Someone asked me how my blog and newspaper column came to be titled "Bleachers Brew". It's like this, it's an amalgam of sorts of two things: The bleachers area in the stadium/arena where I used to sit when I would watch baseball, football, and basketball games and Miles Davis' great jazz album Bitches Brew. That's how it got culled together. I originally planned on calling it "The View from the Big Chair" that is a nod to Tears For Fear's second album, Songs from the Big Chair. So there.

Thursday, April 24, 2008

April 24 NBA Playoff notes

It sure is nice to hear Quinn Buckner calling an NBA game. As a kid, I read how Bobby Knight praised his basketball mind as he helped Indiana University to a national championship and the United States to an Olympic gold medal. While never a spectacular scorer, he was an outstanding defensive guard who knew how to help his teammates get into the flow of the game. After a short but solid spell with the Milwaukee Bucks, he was traded to the Boston Celtics where he won a title in green in 1984.

That ring made him one of three players in American basketball history to win a high school state title (in Chicago), a college championship (with Indiana), an Olympic gold, and an NBA crown. The other two are the New York Knicks' Jerry Lucas and Los Angeles Lakers' Magic Johnson.

The Philadelphia 76ers are a solid scorer and a supersub away from being a good team.

Detroit is a solid team but I wonder if they still have that fire that they displayed several years ago. They can match up with the best of the West but can they do it consistently? As their history shows, they've always had problems with strong-willed opponents who can do a little bit of everything -- shoot, drive, pass, rebound, and take over the game. Of course there's that bald-headed guy from Chicago who is retired right now, there's Manu Ginobili, and LeBron James.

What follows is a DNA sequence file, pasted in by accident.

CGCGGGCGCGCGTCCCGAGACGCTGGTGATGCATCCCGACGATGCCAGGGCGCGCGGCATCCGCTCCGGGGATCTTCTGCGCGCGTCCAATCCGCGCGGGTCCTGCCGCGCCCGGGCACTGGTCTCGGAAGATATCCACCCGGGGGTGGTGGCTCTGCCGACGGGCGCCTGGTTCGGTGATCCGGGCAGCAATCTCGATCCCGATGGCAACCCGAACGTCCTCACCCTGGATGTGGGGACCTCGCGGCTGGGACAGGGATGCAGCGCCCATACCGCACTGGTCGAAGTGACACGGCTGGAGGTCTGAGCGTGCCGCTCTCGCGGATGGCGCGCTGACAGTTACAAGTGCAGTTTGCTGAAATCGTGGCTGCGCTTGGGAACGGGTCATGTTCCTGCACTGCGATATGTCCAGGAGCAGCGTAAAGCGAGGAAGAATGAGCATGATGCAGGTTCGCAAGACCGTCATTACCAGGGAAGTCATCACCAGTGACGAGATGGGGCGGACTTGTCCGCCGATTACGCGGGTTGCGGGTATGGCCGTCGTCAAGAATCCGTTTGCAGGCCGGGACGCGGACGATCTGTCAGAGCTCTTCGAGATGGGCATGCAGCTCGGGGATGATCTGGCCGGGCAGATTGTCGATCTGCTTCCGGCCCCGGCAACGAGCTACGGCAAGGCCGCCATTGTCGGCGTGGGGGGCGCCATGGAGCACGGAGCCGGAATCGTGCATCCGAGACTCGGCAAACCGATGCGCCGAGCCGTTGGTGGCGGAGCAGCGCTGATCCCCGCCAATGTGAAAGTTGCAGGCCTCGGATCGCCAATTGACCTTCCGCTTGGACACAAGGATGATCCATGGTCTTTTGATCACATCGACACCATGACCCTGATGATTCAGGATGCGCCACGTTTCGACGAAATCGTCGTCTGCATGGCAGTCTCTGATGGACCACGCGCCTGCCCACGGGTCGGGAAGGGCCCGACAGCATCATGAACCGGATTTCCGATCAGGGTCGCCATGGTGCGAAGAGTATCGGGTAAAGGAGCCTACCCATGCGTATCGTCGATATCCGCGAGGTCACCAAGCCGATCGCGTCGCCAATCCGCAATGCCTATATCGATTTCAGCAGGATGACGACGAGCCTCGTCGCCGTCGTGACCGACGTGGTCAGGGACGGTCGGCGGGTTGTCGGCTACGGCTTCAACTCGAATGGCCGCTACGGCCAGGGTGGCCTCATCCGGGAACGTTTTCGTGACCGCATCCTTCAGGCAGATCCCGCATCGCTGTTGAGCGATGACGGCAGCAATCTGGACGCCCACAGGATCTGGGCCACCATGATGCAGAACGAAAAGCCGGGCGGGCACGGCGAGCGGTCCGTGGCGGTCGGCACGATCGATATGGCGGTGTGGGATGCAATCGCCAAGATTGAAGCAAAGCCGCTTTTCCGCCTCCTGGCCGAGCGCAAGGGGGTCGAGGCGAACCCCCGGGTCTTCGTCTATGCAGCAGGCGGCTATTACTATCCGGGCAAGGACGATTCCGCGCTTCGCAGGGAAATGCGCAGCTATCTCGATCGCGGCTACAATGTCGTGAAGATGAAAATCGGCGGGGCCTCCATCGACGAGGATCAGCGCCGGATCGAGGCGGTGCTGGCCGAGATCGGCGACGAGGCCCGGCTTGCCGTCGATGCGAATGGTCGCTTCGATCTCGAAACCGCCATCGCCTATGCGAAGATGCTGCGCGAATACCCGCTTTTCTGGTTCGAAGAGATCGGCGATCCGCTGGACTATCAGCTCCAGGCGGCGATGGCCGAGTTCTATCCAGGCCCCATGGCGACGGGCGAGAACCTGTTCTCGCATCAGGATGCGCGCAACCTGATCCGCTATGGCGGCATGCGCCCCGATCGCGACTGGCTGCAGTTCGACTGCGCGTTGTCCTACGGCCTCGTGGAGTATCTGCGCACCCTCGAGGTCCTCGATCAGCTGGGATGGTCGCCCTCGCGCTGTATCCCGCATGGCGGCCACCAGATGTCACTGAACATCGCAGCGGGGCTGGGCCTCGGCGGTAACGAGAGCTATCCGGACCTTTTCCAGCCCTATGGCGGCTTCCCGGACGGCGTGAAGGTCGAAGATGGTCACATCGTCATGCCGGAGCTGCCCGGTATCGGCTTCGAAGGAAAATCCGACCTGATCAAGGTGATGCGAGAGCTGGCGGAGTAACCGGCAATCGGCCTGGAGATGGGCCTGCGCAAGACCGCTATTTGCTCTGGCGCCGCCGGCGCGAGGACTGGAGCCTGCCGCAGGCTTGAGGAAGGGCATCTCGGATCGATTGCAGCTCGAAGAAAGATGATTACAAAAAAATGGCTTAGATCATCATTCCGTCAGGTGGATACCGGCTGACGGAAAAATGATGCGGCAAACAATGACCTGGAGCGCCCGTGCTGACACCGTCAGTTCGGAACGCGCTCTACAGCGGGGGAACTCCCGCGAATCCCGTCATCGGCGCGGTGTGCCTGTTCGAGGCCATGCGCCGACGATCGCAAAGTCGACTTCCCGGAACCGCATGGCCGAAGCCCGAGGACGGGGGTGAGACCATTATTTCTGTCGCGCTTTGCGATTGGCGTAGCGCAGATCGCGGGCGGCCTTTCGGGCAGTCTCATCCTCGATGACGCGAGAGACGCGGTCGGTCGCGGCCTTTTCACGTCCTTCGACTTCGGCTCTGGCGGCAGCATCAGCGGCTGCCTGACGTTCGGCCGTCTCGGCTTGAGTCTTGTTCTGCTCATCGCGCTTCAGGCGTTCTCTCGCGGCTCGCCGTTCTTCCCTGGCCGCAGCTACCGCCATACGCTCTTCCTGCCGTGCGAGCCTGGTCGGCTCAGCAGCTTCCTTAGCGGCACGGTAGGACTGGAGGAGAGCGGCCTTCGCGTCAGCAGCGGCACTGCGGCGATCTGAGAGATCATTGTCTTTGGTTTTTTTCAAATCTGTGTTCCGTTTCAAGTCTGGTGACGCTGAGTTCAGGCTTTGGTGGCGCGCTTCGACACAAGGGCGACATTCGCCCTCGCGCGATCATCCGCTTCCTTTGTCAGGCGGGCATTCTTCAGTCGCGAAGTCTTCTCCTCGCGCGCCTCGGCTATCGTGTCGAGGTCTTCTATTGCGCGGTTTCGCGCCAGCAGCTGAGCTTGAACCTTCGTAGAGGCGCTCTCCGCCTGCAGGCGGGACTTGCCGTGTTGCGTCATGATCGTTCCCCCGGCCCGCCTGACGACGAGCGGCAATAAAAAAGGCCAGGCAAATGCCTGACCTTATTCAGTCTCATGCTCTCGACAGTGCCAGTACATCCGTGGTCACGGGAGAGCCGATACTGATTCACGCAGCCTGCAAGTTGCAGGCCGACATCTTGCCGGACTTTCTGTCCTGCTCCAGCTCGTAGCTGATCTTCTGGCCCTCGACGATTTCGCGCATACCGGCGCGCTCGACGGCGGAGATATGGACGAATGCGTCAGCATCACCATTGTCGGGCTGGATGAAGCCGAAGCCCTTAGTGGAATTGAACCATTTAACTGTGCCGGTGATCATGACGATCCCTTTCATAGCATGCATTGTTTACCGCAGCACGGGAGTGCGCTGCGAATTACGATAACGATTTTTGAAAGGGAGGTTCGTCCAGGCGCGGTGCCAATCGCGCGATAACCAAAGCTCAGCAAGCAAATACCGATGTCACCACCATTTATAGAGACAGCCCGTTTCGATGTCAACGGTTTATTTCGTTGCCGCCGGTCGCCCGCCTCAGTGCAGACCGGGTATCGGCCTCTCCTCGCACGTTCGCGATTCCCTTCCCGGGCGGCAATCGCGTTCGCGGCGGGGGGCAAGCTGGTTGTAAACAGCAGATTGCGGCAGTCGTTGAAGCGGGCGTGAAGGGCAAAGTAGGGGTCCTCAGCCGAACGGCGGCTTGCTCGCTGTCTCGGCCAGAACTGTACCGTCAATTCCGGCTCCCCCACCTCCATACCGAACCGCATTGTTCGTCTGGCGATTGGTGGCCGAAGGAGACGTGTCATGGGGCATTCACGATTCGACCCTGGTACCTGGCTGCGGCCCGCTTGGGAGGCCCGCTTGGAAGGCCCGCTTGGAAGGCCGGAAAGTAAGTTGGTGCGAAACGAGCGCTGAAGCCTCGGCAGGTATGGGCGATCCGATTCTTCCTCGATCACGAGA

A championship-contending team is put together over the course of a couple of years. They rise from dark horse team to contender where they add a few pieces to the puzzle that should be their cast for a lengthy play-off run.

Remember how Boston added Bill Walton to a team that faltered in 1985? Everyone thought Walton to be washed up but he was the Sixth Man of the Year in 1986 who was a huge factor in the Celtics' title drive that season. The Los Angeles Lakers countered by bringing in another former Portland Trailblazer in Mychal Thompson in 1987 and he was a huge factor in their back-to-back reign of 1987 & 88.

The Detroit Pistons traded away Adrian Dantley for former Mavericks star Mark Aguirre in 1989 and his firepower (though comparable to Dantley's but AD was less willing to give the ball to Isiah Thomas) helped the original Bad Boys to two straight crowns.

The 1990's Chicago Bulls would add a role player almost every year during their six championship years -- Cliff Levingston, Bobby Hansen, Trent Tucker, Dennis Rodman, Brian Williams, and Scott Burrell.

San Antonio got Robert Horry and Steve Kerr, Los Angeles went with Glen Rice, Detroit got Rasheed Wallace...

But teams have to make headway soon for that championship-berth window is open for only a couple of years before it closes. Sacramento and Portland know that all too well. Can we say the same about the Phoenix Suns and the Dallas Mavericks?

Basketball critics like to say that it's a watered-down league right now and it's unlike the 1980's when Boston and LA ruled. There's something wrong with that. Back then, the Sixers and the Rockets (and later the Pistons) occasionally crashed the party but outside of them, that was it. Now how much fun is that? That meant that most of the league were patsies since they could never beat Boston and LA.

It's more fun seeing more teams compete now even if the Eastern Conference isn't what it used to be.

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